Afghanistan has entered a pivotal but highly uncertain time. As all parties recognize that a military solution is not achievable, increased war fatigue has shifted Afghan and international attention toward a possible political settlement to the ongoing 18-year war. Grassroots peace movements and a three-day cease-fire between the Afghan government and the Taliban in June 2018 demonstrate Afghans’ widespread desire for sustainable peace. Despite some promising developments, many issues lay ahead that must be resolved before a sustainable peace process can be undertaken, and numerous spoilers could possibly derail this process. 

President Trump’s appointment of Ambassador Zalmay Khalilzad as the special representative for Afghanistan reconciliation in September 2018, and a series of negotiations between U.S. and Taliban representatives, have heightened anticipation that a breakthrough could be at hand, though vital negotiations among Afghans on ending the war and mapping the country’s political future have not yet begun. Concern is also spreading about what sacrifices peace might entail.

The security situation has worsened in recent years, with rates of civilian casualties reaching record highs in 2018. A flawed and contested parliamentary election in October 2018 and uncertainty around the presidential election in September 2019 have furthered political instability. The humanitarian situation also remains dire, as the possibility of a prolonged drought and other resource scarcity issues threaten greater levels of displacement and human suffering.

USIP’S Work

USIP supports the U.S. and Afghan governments’ current efforts to establish a sustainable peace agreement and reduce drivers of violent conflict. Through our field office in Kabul, USIP works with institutions across Afghanistan to strengthen the rule of law, promote good governance and credible electoral practices, and reduce violent extremism. Our pathbreaking peace education program provides Afghan youth with the peacebuilding and conflict resolution skills needed to resolve everyday conflicts in their communities. The Institute’s efforts in Afghanistan include:

Support to the Afghan Peace Process

Supporting a successful and sustainable Afghan peace process is a top priority for USIP. The Institute helps key parties define and determine the potential substance of a political settlement. This includes high-level consultations with a range of top Afghan and international stakeholders. USIP also promotes grassroots peacebuilding to engage all levels of Afghan society, using district-level projects to discover what local leaders, women, and youth groups want from a peace process and then training them to assist and empower stakeholders to negotiate effectively to advance their interests. USIP is also facilitating regional dialogues on how Afghanistan’s neighbors can engage in supporting Afghan stability.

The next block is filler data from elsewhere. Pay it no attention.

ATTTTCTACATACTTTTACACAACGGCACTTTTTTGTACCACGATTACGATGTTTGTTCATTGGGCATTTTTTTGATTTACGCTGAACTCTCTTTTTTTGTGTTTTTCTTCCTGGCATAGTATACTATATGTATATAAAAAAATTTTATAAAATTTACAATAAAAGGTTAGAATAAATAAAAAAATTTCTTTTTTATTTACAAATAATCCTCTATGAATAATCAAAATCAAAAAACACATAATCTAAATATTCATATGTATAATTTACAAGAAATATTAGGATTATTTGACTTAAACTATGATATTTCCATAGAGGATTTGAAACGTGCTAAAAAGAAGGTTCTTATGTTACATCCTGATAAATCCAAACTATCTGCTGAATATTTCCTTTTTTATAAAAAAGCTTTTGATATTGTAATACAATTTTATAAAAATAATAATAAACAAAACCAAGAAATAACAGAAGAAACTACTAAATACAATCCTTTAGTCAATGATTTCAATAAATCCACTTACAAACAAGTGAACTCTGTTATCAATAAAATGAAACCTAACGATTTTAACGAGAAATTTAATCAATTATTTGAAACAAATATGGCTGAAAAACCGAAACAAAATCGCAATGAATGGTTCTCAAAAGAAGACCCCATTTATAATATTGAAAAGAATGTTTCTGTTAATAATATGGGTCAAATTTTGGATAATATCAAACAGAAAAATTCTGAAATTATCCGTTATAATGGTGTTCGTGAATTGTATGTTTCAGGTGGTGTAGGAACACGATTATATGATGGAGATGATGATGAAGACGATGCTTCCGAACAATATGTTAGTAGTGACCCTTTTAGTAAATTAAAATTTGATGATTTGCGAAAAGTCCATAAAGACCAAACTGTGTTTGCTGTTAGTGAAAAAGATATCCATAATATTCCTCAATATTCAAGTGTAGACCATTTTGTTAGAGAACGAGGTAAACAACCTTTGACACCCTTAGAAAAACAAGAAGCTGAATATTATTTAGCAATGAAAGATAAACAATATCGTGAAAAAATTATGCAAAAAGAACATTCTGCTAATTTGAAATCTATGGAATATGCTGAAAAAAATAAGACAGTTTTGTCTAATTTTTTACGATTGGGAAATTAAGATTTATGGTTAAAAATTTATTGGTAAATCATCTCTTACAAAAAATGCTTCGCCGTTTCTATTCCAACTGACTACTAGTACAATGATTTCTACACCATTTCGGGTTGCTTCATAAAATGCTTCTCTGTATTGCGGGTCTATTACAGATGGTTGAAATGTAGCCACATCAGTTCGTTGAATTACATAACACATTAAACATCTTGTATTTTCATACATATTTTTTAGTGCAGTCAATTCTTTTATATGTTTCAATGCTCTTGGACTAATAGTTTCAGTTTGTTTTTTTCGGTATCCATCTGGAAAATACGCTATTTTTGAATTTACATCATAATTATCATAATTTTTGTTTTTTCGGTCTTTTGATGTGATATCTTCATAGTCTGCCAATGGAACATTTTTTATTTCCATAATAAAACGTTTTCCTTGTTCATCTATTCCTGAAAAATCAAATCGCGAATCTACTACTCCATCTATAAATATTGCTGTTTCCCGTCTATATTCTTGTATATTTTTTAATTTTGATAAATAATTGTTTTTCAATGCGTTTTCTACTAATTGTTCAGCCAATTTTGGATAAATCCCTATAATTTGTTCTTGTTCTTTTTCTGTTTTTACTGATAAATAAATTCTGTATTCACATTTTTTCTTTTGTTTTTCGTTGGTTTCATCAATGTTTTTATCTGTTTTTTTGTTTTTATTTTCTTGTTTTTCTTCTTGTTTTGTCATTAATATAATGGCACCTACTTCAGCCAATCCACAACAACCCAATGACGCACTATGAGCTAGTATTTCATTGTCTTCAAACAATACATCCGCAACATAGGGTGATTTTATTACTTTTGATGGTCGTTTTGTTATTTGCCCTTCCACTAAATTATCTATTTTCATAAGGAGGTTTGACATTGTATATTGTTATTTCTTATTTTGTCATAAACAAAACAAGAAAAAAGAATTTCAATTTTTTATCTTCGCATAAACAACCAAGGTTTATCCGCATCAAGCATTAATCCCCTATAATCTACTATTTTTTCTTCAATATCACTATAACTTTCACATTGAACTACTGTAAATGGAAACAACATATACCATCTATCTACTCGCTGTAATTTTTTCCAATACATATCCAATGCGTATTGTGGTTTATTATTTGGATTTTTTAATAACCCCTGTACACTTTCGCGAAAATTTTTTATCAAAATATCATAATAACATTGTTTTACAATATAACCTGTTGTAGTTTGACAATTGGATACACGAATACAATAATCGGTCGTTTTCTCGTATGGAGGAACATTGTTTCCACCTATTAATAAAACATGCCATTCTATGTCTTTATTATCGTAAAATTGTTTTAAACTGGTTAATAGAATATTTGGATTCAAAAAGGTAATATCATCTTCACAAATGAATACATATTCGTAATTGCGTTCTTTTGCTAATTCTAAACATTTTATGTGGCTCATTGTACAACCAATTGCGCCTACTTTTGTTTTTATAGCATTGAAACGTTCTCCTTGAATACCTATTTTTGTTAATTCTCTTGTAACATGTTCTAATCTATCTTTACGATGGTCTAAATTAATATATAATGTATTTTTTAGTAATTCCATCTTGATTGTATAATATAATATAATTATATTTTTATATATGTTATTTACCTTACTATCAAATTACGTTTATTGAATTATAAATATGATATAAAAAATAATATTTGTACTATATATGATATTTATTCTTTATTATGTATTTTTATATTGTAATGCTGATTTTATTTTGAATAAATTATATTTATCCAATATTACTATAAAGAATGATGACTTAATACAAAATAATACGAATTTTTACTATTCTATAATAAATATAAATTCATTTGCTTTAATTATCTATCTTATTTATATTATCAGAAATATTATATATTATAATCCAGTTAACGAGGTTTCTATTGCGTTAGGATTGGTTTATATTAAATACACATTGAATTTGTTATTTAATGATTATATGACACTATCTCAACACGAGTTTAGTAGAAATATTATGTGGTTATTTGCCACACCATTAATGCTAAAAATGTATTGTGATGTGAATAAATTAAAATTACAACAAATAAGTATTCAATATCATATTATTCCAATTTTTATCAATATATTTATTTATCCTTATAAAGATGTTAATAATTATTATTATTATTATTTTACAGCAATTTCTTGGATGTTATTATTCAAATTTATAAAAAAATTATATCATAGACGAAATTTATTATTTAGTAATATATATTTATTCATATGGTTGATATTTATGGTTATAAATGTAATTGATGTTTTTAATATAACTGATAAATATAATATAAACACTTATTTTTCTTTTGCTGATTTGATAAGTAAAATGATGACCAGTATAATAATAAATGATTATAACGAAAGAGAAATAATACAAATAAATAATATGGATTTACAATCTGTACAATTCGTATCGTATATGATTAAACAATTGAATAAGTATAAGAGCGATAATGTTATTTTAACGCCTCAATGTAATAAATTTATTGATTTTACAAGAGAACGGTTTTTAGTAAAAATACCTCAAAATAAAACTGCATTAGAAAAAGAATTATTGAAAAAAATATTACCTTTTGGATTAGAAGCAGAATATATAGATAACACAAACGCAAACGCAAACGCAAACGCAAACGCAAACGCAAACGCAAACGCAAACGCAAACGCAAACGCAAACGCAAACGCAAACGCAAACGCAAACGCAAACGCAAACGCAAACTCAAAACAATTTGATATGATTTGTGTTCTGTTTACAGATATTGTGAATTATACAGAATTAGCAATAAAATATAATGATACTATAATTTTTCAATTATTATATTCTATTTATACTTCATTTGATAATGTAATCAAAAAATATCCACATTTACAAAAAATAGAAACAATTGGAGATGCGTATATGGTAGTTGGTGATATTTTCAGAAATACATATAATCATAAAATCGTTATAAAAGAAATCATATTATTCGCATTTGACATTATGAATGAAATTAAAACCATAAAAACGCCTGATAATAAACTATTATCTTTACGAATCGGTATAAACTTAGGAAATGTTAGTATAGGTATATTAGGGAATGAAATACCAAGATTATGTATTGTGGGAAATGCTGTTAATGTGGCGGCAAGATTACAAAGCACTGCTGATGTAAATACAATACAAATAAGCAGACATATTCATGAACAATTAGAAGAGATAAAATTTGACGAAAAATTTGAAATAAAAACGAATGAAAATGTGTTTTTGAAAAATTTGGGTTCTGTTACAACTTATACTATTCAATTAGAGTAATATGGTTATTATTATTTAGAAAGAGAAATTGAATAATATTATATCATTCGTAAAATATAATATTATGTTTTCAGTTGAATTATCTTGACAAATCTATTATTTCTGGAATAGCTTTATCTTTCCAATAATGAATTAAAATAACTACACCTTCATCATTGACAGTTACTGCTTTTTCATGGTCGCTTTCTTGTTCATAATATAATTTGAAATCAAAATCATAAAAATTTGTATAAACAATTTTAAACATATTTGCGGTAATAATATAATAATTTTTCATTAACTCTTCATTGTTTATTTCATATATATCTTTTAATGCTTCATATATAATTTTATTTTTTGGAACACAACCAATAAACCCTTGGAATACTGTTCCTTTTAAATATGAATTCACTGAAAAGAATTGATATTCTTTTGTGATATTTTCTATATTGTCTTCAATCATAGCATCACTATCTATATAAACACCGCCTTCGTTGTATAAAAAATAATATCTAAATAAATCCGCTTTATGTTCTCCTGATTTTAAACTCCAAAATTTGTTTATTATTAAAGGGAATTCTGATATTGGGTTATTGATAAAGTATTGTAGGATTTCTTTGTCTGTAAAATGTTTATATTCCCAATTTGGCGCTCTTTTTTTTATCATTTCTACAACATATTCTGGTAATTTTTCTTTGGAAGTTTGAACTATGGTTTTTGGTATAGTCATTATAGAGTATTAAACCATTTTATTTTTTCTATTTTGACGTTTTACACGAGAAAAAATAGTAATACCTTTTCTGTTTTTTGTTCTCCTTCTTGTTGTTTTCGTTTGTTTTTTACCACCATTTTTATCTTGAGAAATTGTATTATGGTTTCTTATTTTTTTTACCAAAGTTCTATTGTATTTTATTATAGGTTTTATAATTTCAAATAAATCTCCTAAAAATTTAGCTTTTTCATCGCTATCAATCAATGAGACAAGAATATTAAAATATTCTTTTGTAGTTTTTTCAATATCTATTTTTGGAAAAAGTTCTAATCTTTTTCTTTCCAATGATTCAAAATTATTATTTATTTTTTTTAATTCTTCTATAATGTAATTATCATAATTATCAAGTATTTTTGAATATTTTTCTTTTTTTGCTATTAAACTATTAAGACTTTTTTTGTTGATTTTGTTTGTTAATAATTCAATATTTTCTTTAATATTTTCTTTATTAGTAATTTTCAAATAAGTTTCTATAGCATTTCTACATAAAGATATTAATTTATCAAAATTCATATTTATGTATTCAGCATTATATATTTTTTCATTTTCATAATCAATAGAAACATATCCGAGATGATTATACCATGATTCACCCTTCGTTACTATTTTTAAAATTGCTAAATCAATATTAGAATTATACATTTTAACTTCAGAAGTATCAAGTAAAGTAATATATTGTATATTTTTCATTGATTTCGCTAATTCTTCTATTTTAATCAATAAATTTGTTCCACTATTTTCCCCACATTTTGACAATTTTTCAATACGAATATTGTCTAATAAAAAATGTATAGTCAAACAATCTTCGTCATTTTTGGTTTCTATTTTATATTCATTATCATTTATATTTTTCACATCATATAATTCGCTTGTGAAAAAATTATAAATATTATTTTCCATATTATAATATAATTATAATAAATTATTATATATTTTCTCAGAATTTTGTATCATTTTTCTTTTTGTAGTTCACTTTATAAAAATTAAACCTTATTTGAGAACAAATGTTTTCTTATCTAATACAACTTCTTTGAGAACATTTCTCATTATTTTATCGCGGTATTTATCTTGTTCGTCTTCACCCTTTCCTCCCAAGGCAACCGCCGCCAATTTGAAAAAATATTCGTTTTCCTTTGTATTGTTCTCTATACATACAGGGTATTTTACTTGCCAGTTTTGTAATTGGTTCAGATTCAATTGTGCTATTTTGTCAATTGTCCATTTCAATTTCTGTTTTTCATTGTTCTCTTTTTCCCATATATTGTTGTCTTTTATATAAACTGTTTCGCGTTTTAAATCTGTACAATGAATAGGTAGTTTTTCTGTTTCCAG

Teaching Peace and Conflict Resolution in Afghan Universities

In Afghanistan, violence that makes national and international headlines often begins with small, community-level disputes. USIP has partnered with universities in Kabul, Herat, Nagarhar, Khost, Kapisa, and Kandahar provinces to teach peacebuilding and conflict resolution. In early 2019, the Afghanistan Ministry of Higher Education announced that the peace education curriculum would be offered as a for-credit course in all Afghan Universities during the next school year. In addition, USIP is developing an extended online course in peacebuilding and conflict resolution in Dari and Pashto, which will be made available in the fall of 2019 to key Afghan stakeholders. A micro-version of the course will also be made available as a free resource.

Informing Policymakers and the Public through Research and Discussion

Through our in-house expertise and broad network of international and Afghan partners, USIP publishes research—including field studies—to inform policymakers and peacebuilding practitioners on the key topics related to peace and conflict in Afghanistan, including the underlying drivers of conflict, peace negotiations, security, the economy, and politics. In Washington, USIP convenes Afghan and U.S. officials, scholars, and practitioners for high-level meetings, dialogues, and public discussions.